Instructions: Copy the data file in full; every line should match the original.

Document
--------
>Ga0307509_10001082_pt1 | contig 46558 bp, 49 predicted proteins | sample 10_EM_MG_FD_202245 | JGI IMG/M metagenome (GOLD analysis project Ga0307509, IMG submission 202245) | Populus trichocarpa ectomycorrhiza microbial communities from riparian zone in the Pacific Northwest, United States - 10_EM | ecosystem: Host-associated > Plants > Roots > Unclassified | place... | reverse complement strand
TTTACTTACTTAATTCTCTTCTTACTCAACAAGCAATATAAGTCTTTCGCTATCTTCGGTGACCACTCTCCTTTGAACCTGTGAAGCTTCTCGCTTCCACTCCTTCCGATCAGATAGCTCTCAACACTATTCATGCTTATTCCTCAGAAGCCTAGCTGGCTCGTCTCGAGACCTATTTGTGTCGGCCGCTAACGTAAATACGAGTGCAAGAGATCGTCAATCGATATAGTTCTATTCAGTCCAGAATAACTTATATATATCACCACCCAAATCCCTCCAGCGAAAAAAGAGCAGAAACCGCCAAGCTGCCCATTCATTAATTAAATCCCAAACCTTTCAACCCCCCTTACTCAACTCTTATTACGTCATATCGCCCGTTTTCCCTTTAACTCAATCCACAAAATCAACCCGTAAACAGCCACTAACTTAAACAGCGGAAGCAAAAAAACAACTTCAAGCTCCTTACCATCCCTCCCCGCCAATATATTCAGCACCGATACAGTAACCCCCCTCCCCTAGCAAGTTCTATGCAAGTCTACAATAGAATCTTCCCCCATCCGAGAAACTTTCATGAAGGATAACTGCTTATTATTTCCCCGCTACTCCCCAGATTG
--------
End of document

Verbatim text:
>Ga0307509_10001082_pt1 | contig 46558 bp, 49 predicted proteins | sample 10_EM_MG_FD_202245 | JGI IMG/M metagenome (GOLD analysis project Ga0307509, IMG submission 202245) | Populus trichocarpa ectomycorrhiza microbial communities from riparian zone in the Pacific Northwest, United States - 10_EM | ecosystem: Host-associated > Plants > Roots > Unclassified | place... | reverse complement strand
TTTACTTACTTAATTCTCTTCTTACTCAACAAGCAATATAAGTCTTTCGCTATCTTCGGTGACCACTCTCCTTTGAACCTGTGAAGCTTCTCGCTTCCACTCCTTCCGATCAGATAGCTCTCAACACTATTCATGCTTATTCCTCAGAAGCCTAGCTGGCTCGTCTCGAGACCTATTTGTGTCGGCCGCTAACGTAAATACGAGTGCAAGAGATCGTCAATCGATATAGTTCTATTCAGTCCAGAATAACTTATATATATCACCACCCAAATCCCTCCAGCGAAAAAAGAGCAGAAACCGCCAAGCTGCCCATTCATTAATTAAATCCCAAACCTTTCAACCCCCCTTACTCAACTCTTATTACGTCATATCGCCCGTTTTCCCTTTAACTCAATCCACAAAATCAACCCGTAAACAGCCACTAACTTAAACAGCGGAAGCAAAAAAACAACTTCAAGCTCCTTACCATCCCTCCCCGCCAATATATTCAGCACCGATACAGTAACCCCCCTCCCCTAGCAAGTTCTATGCAAGTCTACAATAGAATCTTCCCCCATCCGAGAAACTTTCATGAAGGATAACTGCTTATTATTTCCCCGCTACTCCCCAGATTG